Low: Under 50 years with mild illness resolving within 7 days.
Intermediate: prolonged symptoms (>7d); persistent SOB or chest pain; pre-existing comorbidities; elite/endurance athletes.
- Consider ECG & baseline pathology, including troponin.
High: hospitalised with COVID; SOB or chest pain at rest; cardiac abnormalities.
- Multi-disciplinary team to advise & monitor return to exercise.
- Begin after 10 days of rest and when 7 days symptom-free.
- Begin with 15 minutes of light activity, with gradual increase guided by lack of fatigue with activity.
- 🚩Red flag symptoms: chest pain, palpitations, severe dyspnoea. STOP & medical review.
Three-panel flat-fold N95 masks performed best for both fit test (96% pass) and wearer comfort and usability.
Return to exercise after recovery from COVID infection should be gradual & graded, beginning after 10-days of rest and when 7-days symptom free.
Jewson, McNamara & Fitzpatrick describe a roadmap for return to activity after COVID infection, developed by the Australasian College of Sport and Exercise Physicians.
They consider three risk categories:
Graded return to physical activity
Return to exercise flowchart:
A negative COVID RAT result using a validated lateral-flow device is very likely a reliable indicator of being non-infectious.
Early in the COVID pandemic, diagnostic testing relied entirely on precise-but-expensive PCR testing. Late in 2020 the Lateral Flow Testing techniques, already widely used for home-pregnancy tests and similar, were developed for SARS-CoV-2 antigens, leading to COVID-19 Rapid Antigen Tests (RATs).
While cheap, scalable and able to give a result in 10-15 minutes, they were initially seen mostly as a supplement to PCR testing, with less accuracy. Although true that RATs have lower sensitivity than SARS-CoV-2 PCR – most licensed-RATs have sensitivity 80-95% – today this is both less important, and possibly even a strength of RATs over PCR.
Early in the pandemic the role of testing has primarily about diagnosis, in those either symptomatic or pre-symptomatic. Viral presence was practically assumed to be synonymous with contagion. Today with over half a billion cumulative COVID cases worldwide and counting, along with access to effective vaccines and antivirals, it is often more useful to know whether an individual is infectious or not at a discrete moment in time.
Growing research over the last 12 months shows that adequately-sensitive RATs are effective at identifying infectious individuals, even if the high-sensitivity of PCR testing identifies viral particles in those who are infected but otherwise non-infectious (either pre-infectious, or post-infectious with ongoing viral shedding).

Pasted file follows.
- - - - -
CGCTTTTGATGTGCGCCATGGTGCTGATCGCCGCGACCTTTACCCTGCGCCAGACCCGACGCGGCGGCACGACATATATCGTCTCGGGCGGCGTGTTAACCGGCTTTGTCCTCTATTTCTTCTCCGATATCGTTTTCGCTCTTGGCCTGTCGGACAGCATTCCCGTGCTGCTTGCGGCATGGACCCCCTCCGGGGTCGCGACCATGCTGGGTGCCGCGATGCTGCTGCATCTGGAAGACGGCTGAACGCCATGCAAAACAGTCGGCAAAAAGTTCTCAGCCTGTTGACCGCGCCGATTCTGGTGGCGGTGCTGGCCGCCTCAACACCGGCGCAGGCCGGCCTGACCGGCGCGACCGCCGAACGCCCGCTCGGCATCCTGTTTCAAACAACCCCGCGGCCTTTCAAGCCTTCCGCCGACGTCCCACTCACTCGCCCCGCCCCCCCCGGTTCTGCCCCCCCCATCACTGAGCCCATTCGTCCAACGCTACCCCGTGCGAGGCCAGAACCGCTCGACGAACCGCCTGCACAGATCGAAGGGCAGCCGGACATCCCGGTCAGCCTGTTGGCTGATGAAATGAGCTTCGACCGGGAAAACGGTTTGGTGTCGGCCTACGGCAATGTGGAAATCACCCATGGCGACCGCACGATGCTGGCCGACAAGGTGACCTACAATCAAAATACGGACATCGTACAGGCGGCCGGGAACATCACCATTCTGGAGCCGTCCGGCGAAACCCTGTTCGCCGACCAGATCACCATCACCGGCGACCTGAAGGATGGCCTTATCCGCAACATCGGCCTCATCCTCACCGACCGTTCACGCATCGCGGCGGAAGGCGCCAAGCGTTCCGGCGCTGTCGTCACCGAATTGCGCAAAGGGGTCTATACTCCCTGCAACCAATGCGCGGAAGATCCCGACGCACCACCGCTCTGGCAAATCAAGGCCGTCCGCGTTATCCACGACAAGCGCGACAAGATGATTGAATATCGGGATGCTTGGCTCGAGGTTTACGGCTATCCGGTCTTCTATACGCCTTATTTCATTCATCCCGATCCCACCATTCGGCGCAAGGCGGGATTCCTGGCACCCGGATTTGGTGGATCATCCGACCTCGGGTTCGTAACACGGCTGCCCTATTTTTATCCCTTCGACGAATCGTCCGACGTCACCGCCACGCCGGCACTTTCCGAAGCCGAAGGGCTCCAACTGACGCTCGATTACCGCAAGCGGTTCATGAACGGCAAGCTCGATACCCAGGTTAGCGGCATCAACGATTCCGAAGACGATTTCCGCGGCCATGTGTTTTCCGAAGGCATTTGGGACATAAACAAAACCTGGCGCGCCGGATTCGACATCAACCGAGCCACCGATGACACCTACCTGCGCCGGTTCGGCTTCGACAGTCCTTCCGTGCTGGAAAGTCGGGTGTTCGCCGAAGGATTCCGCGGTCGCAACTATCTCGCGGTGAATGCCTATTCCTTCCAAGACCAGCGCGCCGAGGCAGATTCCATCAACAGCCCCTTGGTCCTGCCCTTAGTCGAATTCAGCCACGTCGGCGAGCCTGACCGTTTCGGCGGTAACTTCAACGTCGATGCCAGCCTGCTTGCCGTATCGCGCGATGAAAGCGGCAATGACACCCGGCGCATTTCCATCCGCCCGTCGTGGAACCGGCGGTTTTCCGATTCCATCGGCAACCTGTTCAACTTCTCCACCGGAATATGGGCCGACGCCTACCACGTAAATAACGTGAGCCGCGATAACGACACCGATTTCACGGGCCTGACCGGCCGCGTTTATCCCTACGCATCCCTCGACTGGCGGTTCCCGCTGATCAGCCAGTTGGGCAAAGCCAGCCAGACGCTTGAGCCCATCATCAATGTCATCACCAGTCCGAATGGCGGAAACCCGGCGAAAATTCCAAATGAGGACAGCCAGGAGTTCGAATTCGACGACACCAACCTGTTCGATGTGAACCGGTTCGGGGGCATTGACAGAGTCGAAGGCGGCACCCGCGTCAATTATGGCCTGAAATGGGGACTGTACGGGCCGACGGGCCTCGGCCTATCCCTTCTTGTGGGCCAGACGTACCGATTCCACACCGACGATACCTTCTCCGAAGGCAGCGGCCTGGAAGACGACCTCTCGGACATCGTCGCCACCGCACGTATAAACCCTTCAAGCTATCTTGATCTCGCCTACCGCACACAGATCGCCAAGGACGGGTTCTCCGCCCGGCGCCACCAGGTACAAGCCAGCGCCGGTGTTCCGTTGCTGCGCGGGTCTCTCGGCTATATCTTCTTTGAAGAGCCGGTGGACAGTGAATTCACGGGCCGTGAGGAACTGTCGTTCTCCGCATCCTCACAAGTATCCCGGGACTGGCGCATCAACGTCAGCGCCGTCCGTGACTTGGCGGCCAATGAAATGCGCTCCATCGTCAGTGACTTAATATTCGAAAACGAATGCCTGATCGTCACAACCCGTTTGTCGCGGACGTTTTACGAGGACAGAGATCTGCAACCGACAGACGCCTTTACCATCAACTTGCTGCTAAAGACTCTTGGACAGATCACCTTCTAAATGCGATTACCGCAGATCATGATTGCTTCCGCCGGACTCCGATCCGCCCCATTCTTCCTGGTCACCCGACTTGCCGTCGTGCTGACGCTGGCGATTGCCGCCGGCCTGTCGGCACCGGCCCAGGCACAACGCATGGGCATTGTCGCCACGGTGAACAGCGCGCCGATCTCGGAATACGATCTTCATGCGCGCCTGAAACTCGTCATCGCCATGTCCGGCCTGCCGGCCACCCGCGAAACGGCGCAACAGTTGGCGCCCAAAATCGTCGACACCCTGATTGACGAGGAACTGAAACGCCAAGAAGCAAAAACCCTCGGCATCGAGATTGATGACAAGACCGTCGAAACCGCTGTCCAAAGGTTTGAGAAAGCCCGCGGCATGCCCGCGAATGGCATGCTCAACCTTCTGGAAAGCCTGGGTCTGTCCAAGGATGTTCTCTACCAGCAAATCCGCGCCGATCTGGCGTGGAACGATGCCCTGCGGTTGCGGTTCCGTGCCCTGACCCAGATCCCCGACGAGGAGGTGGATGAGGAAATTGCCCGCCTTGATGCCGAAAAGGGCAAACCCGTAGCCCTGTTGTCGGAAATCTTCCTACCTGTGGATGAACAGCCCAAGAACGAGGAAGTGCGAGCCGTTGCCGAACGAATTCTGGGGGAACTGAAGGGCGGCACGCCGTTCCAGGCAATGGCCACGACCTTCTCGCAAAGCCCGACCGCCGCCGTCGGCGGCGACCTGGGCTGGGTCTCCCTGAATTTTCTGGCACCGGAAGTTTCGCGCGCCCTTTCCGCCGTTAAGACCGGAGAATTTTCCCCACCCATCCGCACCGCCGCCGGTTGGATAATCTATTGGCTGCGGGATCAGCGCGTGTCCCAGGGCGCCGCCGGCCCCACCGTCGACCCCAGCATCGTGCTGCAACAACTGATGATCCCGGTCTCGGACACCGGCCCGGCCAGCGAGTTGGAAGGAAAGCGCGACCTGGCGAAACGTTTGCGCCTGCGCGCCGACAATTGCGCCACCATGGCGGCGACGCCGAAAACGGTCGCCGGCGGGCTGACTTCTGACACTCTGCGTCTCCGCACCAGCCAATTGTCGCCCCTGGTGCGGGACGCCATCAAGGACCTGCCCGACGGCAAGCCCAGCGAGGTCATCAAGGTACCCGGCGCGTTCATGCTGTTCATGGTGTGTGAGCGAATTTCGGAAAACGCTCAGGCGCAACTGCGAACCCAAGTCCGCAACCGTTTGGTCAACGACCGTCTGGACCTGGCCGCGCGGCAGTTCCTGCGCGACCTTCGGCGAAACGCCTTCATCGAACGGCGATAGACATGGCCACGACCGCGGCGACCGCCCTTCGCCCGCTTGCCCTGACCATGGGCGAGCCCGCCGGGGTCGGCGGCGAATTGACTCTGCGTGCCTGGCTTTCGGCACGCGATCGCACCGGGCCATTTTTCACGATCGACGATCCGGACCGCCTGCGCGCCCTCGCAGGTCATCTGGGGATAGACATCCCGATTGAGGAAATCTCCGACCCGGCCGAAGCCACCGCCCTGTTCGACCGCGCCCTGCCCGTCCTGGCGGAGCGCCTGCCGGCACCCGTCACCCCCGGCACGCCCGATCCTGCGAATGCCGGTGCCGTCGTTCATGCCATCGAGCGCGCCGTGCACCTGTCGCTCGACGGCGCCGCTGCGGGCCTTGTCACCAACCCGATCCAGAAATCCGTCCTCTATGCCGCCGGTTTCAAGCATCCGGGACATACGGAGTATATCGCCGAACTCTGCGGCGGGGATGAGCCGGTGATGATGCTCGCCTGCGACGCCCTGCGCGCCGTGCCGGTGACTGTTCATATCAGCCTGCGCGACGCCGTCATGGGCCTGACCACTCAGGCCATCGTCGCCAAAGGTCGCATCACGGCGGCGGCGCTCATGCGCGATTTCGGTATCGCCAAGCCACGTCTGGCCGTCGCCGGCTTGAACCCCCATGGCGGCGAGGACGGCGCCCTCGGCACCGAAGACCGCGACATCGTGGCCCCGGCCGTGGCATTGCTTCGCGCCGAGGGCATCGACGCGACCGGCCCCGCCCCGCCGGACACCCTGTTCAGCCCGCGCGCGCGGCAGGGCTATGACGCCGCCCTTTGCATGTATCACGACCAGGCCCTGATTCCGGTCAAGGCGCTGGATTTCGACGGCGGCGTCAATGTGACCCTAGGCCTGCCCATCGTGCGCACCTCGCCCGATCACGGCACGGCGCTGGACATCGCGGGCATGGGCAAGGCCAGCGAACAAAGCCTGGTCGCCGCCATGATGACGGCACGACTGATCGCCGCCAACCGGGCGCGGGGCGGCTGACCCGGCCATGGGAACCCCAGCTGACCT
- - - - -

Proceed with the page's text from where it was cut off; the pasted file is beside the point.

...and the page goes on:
PCR positive results with cycle thresholds (ie. number of thermal cycles of RNA replication required before fluorescence is detected) above 25-30 have good correlation with being non-infectious (ie. unable to culture virus). Adequately approved & validated RATs (by FDA, TGA, MHRA, etc.) have very high sensitivity at CT less than this 25-30 range, depending on the study and specific manufacturer.
The bottom line...
An adequately-validated RAT, when correctly performed, is likely a sensitive indictor of individual infectiousness at that specific moment in time. The reliability of a negative RAT will be improved if using the same manufacturer and technique as a RAT previously positive test, and more so if there are several subsequent negative RATs.
Various RATs investigated showed 99% sensitivity in identifying contagious COVID patients (PCR Ct < 30).
"The inoculation of cell cultures with RT-qPCR negative swabs and RT-qPCR positive swabs with ct values >25 did not induce cytopathic effects that were related to SARS-CoV-2."
This study is primarily an evaluation of a specific RAT, the Coris coronavirus disease 2019 Ag Respi-Strip test – which while showing poor sensitivity, it again demonstrates that RAT-positivity correlates with viral load. This study used PCR-detection as the gold standard for evaluation, which because of the extreme sensitivity of PCR testing, does not easily translate to assessment of contagiousness (although Ct > 25-30 seems to correlate with inability to grow in viral culture).
SARS-CoV-2 rapid antigen test positivity correlates well with viral loads typically seen in the infectious period. RATs may be useful tools to discriminate between infectious and non-infectious individuals.
Early 2021 update of the 2020 Cochrane Review: Rapid, point-of-care antigen and molecular-based tests for diagnosis of SARS-CoV-2 infection.
Better data is now available on correlation between PCR cycle threshold and likely infectivity.